strategies and industry dispersal are addressed in
the context of the roleof women and elimination of
gender discrimination in hiringwomen, especially
in semi-skilled and skilled jobs.

* Two factors determinewhetheremployment leads
to higher wage earnings and to a longer productive


AJ.D. Evaluation News


1991, No. 3





1991.No. 3A.I.D. Evaluation News


life for women: the type of industry-whether it is
labor-intensive, sex-stratified, sustainable-and
working conditions-whether the enterprise prac-
tices sex discrimination in determining promo-
tions and whether it provides women with a safe
and healthy environment.

Primary education for girls is a necessary but by no
means sufficient ingredient for increasingwomen's
access to credit and vocational and training pro-
grams. Girls' primary education can also lead to
higher profits, especially in self-employed and
informal sector activities, which require more lit-
eracy, numeracy, and problem-solving skills. Edu-
cation may not have as much of a positive financial
impact when women are engaged in traditional
activities that rely primarily on hands-on experi-
ence or when the activities in which they are
engaged are constrained by the availability of capi-
tal resources.

As principals in home production activities, women
with education increase their production of
nonmarketed goods, leading to, for example, im-
proved childrearing practices, better family health,
and lower fertility.

The social impact of education on girls may vary
according to their socioeconomic backgrounds.
Education, particularly secondary and tertiary,
appears to have more beneficial consequences for
high- and middle-class girls in securing jobs and
increasing income; however, the relative changes
in the power and status of these women may in fact
be less than those experienced by working-class
women with even primary schooling.

* The cultural context in which girls receive their
education influences their ability to use what they
have learned as well as the type of education they
receive. When traditional cultural patterns include
female control of resources and involvement in
activities in the public sphere, access to education
and opportunities to earn an independent income
appear to be the only remaining ingredients neces-
sary for women to increase their status and to have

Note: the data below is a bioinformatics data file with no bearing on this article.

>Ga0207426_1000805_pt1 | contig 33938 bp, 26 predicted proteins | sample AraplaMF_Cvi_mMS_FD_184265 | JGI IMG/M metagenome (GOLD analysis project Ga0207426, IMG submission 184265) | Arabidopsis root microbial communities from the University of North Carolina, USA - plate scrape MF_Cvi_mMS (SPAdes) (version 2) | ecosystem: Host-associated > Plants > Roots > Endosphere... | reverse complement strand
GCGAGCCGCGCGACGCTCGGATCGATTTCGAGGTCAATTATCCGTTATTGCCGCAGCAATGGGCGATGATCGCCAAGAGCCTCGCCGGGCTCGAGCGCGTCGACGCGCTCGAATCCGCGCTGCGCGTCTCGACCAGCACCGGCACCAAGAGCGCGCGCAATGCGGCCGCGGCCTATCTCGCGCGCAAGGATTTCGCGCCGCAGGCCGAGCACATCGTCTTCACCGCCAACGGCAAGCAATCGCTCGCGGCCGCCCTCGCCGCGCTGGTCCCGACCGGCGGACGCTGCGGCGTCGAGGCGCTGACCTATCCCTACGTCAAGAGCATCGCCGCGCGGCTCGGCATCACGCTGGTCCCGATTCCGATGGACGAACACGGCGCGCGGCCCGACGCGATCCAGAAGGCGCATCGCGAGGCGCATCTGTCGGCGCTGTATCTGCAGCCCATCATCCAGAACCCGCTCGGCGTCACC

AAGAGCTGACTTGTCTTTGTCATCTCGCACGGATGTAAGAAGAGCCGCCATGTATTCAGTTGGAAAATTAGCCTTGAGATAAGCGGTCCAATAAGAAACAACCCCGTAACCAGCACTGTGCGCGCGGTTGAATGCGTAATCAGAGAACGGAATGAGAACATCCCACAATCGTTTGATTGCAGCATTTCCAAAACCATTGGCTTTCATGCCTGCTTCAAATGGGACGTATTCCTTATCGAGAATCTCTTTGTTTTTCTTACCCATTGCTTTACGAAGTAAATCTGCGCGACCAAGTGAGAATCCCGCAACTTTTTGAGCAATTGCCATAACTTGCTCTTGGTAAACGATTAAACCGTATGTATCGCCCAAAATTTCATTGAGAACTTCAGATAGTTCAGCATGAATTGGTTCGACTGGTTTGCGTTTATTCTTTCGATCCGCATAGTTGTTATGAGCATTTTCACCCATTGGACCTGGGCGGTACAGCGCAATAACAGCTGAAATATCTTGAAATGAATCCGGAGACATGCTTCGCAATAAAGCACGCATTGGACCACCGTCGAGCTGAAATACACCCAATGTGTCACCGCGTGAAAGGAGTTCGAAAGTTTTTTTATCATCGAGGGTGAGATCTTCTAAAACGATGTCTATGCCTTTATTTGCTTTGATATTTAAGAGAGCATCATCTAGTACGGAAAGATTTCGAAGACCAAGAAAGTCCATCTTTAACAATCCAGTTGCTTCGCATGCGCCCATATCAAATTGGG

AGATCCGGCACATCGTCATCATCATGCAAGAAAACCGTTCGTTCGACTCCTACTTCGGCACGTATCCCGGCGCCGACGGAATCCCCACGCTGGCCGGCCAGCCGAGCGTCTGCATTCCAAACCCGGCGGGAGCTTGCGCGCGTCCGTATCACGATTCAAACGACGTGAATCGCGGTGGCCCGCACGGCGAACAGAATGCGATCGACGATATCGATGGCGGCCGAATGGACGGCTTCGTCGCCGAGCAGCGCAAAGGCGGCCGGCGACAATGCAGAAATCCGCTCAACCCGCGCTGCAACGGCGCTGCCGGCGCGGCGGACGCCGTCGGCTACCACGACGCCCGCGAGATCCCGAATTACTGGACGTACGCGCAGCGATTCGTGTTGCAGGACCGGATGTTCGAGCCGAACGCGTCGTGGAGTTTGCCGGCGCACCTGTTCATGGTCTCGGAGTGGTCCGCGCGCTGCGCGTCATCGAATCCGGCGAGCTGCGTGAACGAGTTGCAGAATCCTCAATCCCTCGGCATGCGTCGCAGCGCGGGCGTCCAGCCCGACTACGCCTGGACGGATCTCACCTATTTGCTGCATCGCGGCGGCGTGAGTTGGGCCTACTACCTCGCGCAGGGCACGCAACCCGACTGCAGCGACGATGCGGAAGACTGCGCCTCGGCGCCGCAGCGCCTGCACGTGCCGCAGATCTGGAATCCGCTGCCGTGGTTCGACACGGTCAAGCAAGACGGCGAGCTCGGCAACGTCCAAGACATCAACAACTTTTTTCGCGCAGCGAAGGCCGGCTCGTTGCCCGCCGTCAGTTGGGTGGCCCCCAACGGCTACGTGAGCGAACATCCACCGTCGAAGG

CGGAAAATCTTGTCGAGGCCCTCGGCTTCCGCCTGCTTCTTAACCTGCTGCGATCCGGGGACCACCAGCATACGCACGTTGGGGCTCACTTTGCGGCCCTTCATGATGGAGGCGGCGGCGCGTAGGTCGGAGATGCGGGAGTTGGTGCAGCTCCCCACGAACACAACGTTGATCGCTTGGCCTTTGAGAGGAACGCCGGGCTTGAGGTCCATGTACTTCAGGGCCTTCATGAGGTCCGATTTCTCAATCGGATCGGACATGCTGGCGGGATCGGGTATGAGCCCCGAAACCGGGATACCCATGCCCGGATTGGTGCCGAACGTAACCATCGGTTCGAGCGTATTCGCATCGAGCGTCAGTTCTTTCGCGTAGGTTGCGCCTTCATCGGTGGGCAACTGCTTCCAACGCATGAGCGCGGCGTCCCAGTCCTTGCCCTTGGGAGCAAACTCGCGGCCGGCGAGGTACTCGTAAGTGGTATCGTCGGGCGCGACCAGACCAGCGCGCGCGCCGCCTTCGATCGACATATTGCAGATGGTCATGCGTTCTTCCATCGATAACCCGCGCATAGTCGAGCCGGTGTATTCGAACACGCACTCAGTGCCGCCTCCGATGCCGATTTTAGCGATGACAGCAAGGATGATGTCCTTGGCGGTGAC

a social impact.

The positive outcomes of girls' primary education
are therefore conditioned by the prevailing economic,
social, and cultural environments, for example, type
of economic policies; distribution of resources, espe-
cially land and credit; gender discrimination; cultural
and social norms; and socioeconomic background.


Further Areas for Impact Evaluation

One of the most significant shortcomings in the
literature examined has been a failure of studies to
address the diversity of activities that can be affected
by the education of women. Evaluations of economic
impacts have focused on the participation of women
in the labor force measured in terms of market and
monetary benefits. More studies should be directed
toward assessing the changes that education makes in
the diverse economic activities of women instead of
or before entering into statistical measurements of
market activities. Evaluations of social impacts have
also had a narrow focus. For example, they have
measured the benefits of girls' education in terms of
impacts on women's reproductive roles in society,
that is, impacts of female education on fertility rates,
child health, and child education. Very few evalua-
tions have been devoted to assessing the impacts of
education on the rangeof other roles thatwomen play
in society and to determining the changes that educa-
tion makes in how those roles are performed.
Based on the literature reviewed for this project,
further research is needed in the following areas:

SThe differential impact of the structure and content
of schooling on women's social roles, women's
economic production, and women's impact on
society

The impact of women's education in rural areas

The differential impact of education on women of
varying socioeconomic classes

* The impacts of education on women's access to
formal and informal credit sources

* Increases in women's relative decision-making
power associated with increased education, an
independent income, and the interaction of educa-
tion and independent income

* The effects of girls' education on the capacity of
women to engage in more diverse economic and
social activities

* The effects of distortions in the labor market, for
example, gender discrimination, on altering the
potential economic impact of female education